Gestational diabetes complicates about 3%-5% of all pregnancies—affecting approximately 200,000 women each year in the US.
Gestational diabetes is a form of diabetes that begins during pregnancy and usually resolves after the baby is born. According to the American Diabetes Association, women who already have a diagnosis of
, prior to becoming pregnant, would not be classified as having gestational diabetes.
During pregnancy, placental hormones (growth hormone, prolactin, cortisol, placental lactogen, progesterone) are produced that can block the effectiveness of insulin, leading to a relative insulin resistance. Insulin is a hormone that helps the body convert food into energy. Without insulin, glucose from the food you eat cannot enter cells, and glucose builds up in the blood.
In most women, the pancreas increases insulin production enough to offset this resistance. When the pancreas fails to keep pace, gestational diabetes occurs. In addition to causing problems for the mother, the excess sugar in the blood can cross the placenta and cause problems for the baby.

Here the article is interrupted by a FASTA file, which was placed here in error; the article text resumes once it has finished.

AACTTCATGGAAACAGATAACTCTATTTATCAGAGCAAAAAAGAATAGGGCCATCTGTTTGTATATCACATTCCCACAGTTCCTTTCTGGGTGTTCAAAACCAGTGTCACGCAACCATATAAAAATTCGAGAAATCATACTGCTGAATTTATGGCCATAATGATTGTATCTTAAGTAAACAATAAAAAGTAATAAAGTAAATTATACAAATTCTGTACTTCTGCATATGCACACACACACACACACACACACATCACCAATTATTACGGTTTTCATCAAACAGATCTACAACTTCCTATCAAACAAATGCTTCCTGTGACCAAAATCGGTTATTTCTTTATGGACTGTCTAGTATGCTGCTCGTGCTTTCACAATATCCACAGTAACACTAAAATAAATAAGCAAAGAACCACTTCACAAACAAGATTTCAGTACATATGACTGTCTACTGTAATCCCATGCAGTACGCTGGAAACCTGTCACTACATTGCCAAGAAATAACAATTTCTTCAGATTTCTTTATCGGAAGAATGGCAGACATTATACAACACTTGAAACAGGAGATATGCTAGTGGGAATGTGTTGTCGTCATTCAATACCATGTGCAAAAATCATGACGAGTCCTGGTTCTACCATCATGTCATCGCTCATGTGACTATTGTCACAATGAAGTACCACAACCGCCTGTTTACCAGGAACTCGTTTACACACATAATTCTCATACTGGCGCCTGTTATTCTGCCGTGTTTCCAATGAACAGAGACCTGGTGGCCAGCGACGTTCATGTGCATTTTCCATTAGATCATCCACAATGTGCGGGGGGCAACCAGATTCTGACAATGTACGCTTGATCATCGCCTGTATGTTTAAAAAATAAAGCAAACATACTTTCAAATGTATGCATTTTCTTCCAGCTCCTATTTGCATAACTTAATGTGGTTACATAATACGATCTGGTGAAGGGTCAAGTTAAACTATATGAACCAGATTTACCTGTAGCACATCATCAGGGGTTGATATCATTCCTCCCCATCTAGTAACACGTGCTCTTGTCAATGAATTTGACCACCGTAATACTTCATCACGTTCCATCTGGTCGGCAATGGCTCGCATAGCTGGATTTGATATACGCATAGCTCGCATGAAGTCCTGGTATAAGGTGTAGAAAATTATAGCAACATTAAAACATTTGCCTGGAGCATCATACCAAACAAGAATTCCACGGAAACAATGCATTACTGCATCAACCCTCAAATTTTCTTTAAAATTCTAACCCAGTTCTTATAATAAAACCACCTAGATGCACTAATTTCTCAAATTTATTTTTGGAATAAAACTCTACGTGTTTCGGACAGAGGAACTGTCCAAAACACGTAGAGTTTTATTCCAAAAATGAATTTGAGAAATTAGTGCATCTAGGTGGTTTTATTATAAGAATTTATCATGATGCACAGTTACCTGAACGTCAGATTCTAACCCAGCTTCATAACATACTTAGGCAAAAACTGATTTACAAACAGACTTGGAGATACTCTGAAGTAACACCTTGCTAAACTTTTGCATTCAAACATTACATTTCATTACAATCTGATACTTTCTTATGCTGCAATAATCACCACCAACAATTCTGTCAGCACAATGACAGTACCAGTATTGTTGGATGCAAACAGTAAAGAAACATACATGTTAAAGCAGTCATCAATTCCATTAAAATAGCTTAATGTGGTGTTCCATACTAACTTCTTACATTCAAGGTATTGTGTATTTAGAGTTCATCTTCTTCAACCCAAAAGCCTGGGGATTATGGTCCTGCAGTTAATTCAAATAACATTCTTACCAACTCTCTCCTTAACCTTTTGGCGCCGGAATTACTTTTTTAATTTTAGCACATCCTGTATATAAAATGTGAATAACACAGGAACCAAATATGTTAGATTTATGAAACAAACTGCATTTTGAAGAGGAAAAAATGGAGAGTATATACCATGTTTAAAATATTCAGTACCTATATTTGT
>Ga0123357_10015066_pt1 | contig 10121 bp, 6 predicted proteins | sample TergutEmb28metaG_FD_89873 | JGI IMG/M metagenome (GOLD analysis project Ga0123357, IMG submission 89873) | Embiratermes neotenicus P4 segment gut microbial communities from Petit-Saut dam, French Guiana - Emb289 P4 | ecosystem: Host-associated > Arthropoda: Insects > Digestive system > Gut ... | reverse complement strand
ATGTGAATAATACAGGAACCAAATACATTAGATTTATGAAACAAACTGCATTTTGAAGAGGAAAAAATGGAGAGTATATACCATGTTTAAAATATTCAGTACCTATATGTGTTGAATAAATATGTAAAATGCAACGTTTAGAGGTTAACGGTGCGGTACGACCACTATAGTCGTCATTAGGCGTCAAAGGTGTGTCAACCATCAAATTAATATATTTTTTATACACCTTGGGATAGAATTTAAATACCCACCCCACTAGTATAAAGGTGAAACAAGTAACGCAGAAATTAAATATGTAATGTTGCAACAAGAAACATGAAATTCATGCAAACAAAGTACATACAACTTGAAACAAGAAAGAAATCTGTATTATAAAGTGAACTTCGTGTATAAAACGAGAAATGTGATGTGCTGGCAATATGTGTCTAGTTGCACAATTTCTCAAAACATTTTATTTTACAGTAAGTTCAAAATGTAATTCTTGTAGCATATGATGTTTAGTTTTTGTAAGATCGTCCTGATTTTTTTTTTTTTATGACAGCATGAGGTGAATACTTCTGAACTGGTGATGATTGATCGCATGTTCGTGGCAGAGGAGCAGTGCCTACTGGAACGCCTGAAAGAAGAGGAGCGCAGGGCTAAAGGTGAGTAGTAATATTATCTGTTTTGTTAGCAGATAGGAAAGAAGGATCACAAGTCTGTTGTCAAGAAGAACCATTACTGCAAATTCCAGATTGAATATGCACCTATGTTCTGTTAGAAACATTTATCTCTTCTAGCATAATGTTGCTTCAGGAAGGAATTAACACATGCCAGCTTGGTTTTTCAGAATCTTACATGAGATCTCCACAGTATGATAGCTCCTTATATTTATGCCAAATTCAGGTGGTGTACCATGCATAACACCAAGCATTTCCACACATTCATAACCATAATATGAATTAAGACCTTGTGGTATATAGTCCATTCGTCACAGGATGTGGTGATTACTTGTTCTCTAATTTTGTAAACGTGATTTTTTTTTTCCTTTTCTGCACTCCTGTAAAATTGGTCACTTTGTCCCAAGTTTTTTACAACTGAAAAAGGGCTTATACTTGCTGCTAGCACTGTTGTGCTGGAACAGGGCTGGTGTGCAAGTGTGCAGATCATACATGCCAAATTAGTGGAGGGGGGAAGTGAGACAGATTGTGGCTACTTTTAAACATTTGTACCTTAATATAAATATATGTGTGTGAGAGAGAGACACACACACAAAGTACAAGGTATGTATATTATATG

Complications affecting the fetus or infant include:
Macrosomia (large baby)
By definition, large baby means birth weight over 4,000 grams. This occurs in approximately 30% of women with gestational diabetes as compared to 10% in nondiabetic pregnancies. The risk of having a large baby at birth increases if a woman has the following conditions:
High blood glucose
Excessive weight gain during pregnancy—This can also increase the risk for
Low blood calcium,
High bilirubin (jaundice) and red blood cell count
As stated above, women who have had gestational diabetes are at increased risk of developing type 2 diabetes later in life. In one study, nearly 50% of women with a history of gestational diabetes developed type 2 diabetes or impaired glucose tolerance seven to ten years after their pregnancy.
Children whose mothers had gestational diabetes are at higher risk for certain health problems:
Please be aware that this information is provided to supplement the care
provided by your physician. It is neither intended nor implied to be a
substitute for professional medical advice. CALL YOUR HEALTHCARE PROVIDER
IMMEDIATELY IF YOU THINK YOU MAY HAVE A MEDICAL EMERGENCY. Always seek the
advice of your physician or other qualified health provider prior to
starting any new treatment or with any questions you may have regarding a